I had a contractor come to give me an estimate about a year ago. He asked me how much I could afford. Not only did I give him an answer, but the number I gave him was actually for the whole project, not just the part of it I was asking an estimate for. Not surprisingly, the estimate I got was only a few dollars under the number I’d given him, twice the ballpark figure he’d given at first.
(During the discussion, he was throwing out a lot of terms I didn’t recognize. I stopped and asked him what “DG” was. “Decayed granite,” he said. I suppose he meant decomposed granite. I just googled “decayed granite” and it gave me lots of links about decomposed granite. And one that did use the term “decayed granite” but that was from Texas, so I don’t think it counts. Again, am I being too “Sheldon” here? How bright does a guy need to be to spread rocks?)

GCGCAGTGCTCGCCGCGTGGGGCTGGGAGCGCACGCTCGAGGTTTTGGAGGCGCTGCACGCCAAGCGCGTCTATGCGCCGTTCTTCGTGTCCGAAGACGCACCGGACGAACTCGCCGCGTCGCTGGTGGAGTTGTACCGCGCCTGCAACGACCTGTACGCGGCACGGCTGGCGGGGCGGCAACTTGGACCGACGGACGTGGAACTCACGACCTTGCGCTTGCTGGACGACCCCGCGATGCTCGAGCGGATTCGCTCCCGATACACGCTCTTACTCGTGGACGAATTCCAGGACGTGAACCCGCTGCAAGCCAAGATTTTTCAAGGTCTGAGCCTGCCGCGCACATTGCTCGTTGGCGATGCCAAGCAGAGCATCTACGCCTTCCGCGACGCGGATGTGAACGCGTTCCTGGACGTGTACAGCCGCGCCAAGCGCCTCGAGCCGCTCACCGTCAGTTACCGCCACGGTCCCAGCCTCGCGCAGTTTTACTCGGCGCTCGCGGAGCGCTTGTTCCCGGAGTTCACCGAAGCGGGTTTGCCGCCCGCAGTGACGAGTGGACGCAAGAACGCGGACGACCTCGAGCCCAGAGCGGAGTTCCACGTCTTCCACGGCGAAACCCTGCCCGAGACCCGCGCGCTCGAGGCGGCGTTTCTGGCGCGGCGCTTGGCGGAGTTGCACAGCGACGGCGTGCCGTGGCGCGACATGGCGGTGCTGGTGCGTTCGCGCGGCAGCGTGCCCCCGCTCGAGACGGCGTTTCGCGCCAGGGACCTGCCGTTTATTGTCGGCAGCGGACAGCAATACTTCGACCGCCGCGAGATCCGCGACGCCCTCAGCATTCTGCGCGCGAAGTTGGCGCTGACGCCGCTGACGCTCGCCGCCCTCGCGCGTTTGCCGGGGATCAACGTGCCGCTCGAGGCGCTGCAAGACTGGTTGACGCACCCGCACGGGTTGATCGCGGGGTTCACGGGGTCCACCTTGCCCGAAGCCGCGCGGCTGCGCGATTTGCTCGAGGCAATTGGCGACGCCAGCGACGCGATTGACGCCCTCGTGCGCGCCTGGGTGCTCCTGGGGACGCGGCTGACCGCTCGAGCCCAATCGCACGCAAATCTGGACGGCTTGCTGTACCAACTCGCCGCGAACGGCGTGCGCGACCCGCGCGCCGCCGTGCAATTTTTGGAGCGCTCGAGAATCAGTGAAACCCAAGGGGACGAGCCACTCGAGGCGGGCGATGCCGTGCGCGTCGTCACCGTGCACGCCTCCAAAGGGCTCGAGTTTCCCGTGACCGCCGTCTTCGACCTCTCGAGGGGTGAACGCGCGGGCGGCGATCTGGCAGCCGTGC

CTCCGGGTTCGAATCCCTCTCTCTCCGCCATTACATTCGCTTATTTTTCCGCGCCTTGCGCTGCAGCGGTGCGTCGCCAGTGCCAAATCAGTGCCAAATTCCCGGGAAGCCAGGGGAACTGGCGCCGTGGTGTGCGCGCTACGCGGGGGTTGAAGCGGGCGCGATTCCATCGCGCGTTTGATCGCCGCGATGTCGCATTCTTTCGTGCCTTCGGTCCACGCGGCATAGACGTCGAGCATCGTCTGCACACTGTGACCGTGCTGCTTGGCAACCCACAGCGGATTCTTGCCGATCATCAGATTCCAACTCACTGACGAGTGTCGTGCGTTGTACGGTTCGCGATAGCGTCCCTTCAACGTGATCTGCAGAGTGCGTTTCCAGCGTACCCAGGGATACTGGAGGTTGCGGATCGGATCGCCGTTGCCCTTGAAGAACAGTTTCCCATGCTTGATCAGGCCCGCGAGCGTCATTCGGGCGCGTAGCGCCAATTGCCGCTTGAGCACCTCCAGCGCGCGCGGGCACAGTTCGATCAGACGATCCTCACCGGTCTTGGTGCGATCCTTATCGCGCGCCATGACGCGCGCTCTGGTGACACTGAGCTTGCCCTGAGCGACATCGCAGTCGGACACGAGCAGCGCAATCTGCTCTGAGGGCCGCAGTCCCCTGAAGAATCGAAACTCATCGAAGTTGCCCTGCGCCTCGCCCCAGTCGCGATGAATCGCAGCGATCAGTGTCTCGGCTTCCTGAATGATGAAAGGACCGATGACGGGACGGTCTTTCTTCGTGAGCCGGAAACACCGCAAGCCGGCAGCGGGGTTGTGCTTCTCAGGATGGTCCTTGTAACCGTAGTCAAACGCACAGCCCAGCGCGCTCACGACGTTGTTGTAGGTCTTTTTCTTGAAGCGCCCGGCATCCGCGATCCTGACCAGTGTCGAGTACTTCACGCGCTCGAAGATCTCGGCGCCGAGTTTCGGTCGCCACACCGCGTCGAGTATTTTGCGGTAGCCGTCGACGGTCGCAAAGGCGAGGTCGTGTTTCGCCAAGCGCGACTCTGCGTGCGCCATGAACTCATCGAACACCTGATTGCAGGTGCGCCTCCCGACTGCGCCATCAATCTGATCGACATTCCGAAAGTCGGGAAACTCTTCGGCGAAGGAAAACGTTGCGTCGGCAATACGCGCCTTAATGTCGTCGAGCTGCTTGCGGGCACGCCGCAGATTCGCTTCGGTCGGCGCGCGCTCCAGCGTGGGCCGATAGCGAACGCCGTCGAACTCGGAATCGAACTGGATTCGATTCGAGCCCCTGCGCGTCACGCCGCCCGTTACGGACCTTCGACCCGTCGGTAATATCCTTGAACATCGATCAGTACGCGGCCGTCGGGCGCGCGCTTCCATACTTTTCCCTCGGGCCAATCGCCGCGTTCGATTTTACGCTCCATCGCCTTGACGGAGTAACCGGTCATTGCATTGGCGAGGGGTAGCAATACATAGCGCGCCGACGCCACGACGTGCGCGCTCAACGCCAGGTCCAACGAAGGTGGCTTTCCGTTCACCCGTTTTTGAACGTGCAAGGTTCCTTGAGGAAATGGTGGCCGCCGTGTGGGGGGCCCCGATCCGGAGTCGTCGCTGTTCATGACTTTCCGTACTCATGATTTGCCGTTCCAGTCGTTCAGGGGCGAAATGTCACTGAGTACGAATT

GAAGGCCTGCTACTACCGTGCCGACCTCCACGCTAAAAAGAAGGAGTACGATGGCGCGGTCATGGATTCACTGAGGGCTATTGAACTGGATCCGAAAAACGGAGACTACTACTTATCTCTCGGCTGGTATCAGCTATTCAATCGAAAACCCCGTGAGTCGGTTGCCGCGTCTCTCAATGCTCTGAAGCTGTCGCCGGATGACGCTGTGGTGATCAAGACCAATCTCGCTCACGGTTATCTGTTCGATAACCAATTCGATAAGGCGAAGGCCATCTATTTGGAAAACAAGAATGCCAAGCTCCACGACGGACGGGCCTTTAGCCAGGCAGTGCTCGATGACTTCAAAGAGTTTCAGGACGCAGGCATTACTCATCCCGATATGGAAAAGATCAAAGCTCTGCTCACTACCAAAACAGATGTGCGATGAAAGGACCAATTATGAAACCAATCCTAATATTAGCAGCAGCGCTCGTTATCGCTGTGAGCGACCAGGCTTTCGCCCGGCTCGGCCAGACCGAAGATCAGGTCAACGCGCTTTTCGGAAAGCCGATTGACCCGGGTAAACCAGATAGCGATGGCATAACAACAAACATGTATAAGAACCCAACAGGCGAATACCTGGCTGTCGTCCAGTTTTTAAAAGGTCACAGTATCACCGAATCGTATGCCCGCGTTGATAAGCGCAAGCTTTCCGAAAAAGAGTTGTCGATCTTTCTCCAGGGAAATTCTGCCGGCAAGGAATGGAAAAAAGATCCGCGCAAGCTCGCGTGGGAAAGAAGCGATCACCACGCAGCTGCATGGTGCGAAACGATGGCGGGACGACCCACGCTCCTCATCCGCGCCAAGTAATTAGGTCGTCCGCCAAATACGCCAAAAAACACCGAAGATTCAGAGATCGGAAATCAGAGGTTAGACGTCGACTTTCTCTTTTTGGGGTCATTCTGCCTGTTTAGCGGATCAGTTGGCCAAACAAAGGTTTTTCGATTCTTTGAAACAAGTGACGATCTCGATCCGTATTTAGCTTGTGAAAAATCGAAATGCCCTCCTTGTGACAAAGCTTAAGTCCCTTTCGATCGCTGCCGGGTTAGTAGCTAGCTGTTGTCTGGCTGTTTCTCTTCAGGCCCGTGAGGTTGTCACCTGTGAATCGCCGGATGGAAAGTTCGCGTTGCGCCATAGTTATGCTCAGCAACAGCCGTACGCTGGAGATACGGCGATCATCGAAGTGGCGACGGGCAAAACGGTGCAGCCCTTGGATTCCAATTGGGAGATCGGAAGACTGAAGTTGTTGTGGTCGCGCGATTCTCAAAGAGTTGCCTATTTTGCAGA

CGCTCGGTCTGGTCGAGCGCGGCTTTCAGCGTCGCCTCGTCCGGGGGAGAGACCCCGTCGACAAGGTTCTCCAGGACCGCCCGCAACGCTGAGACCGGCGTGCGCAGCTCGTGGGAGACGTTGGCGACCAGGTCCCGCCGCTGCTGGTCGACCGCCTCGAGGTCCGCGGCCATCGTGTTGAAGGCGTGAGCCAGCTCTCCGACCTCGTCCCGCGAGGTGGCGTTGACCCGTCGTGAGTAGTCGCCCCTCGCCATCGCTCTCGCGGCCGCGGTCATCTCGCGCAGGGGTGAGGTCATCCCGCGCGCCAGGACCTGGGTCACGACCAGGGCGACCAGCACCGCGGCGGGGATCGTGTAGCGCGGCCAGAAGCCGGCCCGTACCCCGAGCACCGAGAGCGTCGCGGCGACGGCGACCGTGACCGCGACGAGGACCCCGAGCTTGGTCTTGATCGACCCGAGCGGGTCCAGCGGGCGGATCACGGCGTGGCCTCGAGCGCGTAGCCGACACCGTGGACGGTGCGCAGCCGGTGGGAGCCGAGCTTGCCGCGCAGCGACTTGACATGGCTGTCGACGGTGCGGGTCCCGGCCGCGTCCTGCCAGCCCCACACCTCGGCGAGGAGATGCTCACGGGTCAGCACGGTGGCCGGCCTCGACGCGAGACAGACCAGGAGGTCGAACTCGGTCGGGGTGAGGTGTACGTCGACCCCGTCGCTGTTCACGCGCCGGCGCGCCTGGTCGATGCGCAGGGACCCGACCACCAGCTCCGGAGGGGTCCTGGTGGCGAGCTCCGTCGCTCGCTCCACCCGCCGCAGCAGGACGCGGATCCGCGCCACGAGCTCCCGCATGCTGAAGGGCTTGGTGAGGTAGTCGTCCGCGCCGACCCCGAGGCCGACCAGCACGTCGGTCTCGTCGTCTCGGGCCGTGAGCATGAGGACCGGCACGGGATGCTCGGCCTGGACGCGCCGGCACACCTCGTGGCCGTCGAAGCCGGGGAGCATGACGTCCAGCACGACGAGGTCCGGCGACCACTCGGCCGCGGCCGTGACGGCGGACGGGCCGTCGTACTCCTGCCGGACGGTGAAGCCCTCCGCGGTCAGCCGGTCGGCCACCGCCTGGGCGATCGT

I knew better, really I did. But, well, he asked me. What was I supposed to say? It’s not that I can’t lie, but I’m not good at it. I have to decide on it ahead of time and practice, and even then, I can’t always go through with it.
I love the scene in the Big Bang Theory where Sheldon is trying to cover up and follows each invented story with “And that’s a lie.” When he finally confesses the truth and ends with a very gracious comment that he’s happy about how it all turned out, Leonard says “And that’s a lie.” Sheldon responds, “Yep. Great big fat one.” And I envied Sheldon’s social skills for trying the white lie and not confessing until prodded. I probably wouldn’t have done it. The attempt to lie, followed by instant confession, that sounded just like me.
I hate to tell anyone about how hard it is for me to lie because then they think I’m “Holier than thou” and looking down on them. Which is ridiculous. I envy them their ability to lie so well. I wish they could teach me. It would sure make it easier to deal with contractors, salespeople and other authority figures.